Half Term Book Haul (May 2019)

carrying too many books
Too many books?
I think you mean ‘not enough shelves‘ …

It’s become a habit, when visiting a second-hand and/or independent bookshop, never to leave empty-handed.

I think that’s all the more worth thinking about this week, when the Guardian reports that two ‘iconic’ British bookshops are closing.  Like our libraries, it’s so obviously ‘use them or lose them‘ …

So, my travels taking me a little further afield than normal, I wanted to give a bit of free publicity to the excellent two bookshops I came across:

Broadleaf Books, in Abergavenny; and

Second Chapter Books, in Shrewsbury (who have a highly respectable – and rare – Science Fiction section)

 

So, what did I buy?

It’s not an issue, really, and certainly not at the Boar’s Head, but at school I’m occasionally frustrated to be typecast as the Shakespeare nut – certainly because it feels like that occasionally adversely affects me, professionally.  Never mind that I wrote our Sherlock Homes scheme of work.  And regular readers will know that my Dearest Partner of Greatness isn’t a Shakespeare fan, constantly going on about my monomania.

Perhaps as a result of that, whilst I made some great additions to the Boar’s Head shelves, I wanted to reassure those who think I have a one-track mind that rumours of my obsession are a little overstated.  Let’s not forget that my dissertation was on robots and AI in literature, and this holiday’s haul reflects another love of mine – late Victorian Lit …

This is what I bought.  * denotes fiction.

Boar’s Head Bookshelf

  1. Peter Ackroyd – Shakespeare: the Biography (London:  Vintage, 2006) [I’ve got a horrible feeling I own this already, but for 99p I was prepared to take the risk]
  2. Susan BrigdenNew Worlds, Lost Worlds: The Rule of the Tudors 1485-1603 (London: Penguin, 2001)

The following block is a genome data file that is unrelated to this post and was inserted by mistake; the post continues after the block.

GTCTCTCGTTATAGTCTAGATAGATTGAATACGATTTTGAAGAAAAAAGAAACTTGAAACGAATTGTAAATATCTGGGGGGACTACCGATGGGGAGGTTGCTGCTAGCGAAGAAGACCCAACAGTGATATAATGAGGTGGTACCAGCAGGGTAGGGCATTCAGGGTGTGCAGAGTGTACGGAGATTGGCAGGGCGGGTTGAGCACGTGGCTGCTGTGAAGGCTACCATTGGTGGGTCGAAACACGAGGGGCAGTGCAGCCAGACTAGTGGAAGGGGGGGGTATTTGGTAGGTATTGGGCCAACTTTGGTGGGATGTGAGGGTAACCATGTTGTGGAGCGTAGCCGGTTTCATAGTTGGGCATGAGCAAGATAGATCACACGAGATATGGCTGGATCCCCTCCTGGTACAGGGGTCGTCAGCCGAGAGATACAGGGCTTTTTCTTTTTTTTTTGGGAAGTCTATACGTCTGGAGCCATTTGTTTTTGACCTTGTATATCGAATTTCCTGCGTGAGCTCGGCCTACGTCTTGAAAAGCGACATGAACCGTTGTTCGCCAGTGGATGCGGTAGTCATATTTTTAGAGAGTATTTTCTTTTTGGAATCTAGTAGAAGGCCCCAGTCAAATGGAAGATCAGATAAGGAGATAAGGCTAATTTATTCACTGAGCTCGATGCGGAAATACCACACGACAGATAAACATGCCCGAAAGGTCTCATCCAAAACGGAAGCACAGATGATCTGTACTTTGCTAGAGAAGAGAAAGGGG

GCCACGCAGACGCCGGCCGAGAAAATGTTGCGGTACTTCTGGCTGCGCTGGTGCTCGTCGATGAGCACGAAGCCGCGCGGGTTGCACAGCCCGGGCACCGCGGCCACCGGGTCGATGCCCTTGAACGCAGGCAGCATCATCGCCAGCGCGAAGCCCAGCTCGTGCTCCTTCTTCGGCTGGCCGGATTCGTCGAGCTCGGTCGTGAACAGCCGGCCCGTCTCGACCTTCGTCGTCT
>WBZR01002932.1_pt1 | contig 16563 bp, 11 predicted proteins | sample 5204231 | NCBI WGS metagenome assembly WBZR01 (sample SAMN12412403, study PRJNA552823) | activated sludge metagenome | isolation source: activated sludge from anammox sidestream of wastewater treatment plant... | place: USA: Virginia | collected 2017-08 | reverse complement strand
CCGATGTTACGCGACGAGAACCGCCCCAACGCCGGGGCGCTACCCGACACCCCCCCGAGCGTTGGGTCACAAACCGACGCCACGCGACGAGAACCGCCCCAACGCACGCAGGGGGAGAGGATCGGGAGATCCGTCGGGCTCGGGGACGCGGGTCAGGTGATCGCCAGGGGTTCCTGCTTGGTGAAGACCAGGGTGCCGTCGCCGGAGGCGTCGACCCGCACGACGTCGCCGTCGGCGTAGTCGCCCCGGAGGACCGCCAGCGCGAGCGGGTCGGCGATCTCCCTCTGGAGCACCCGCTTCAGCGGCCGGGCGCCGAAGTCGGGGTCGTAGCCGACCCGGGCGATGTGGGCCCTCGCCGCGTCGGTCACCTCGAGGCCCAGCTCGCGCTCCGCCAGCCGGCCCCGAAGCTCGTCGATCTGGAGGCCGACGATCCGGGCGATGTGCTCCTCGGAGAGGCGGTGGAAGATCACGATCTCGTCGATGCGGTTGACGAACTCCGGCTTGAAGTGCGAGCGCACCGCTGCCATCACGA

3. John BossyUnder The Molehill: An Elizabethan Spy Story (New Haven: Yale University Press, 2001)
  4. David CressyBonfires & Bells: National Memory and the Protestant Calendar in Elizabethan and Stuart England (Stroud: Sutton Publishing, 2004)
  5. Antonia FraserThe Gunpowder Plot: Terror & Faith in 1695 (London: Weidenfield & Nicolson, 1996)
  6. Garrett MattinglyThe Defeat of the Spanish Armada (London: Jonathan Cape, 1960)
  7. CJ Sansom, Sovereign (London: Pan, 2006)*
  8. The Red Letter Shakespeare (series ed. EK Chambers), (London:  The Gresham Publishing Co, 1906):
    1. Henry IV part 1
    2. Henry IV part 2
    3. Henry V
    4. Richard III

Other Shelves

  1. Boris Akunin –  The Winter Queen (trans. Andrew Bromfield), (London:  Weidenfield & Nicolson, 2003)*
  2. Judith Flanders –  The Invention of Murder: How the Victorians Revelled in Death Detection and Invented Modern Crime (London:  HarperPress, 2011)
  3. George MannThe Affinity Bridge (London:  Titan Books, 2015)*
  4. Kate SummerscaleThe Suspicions of Mr Whicher, or The Murder at Road Hill House (London:  Bloomsbury, 2009)
  5. Lisa TuttleThe Curious Affair of the Somnambulist and the Psychic Thief (London: Jo Fletcher Books, 2016)*
  6. Judith R WalkowitzCity of Dreadful Delight:  Narratives of Sexual Danger in Late-Victorian London, (London:  Virago, 1992)

Now I’ve just got to carry them all back up to the Lake District on the train(s) tomorrow …

Author: Boar's Head, Eastcheap

Hyperactive English Teacher and Tutor; Shakespeare-obsessed 'Villainous abominable misleader of youth'; 'old white-bearded Satan'; Friend of the Orangutan

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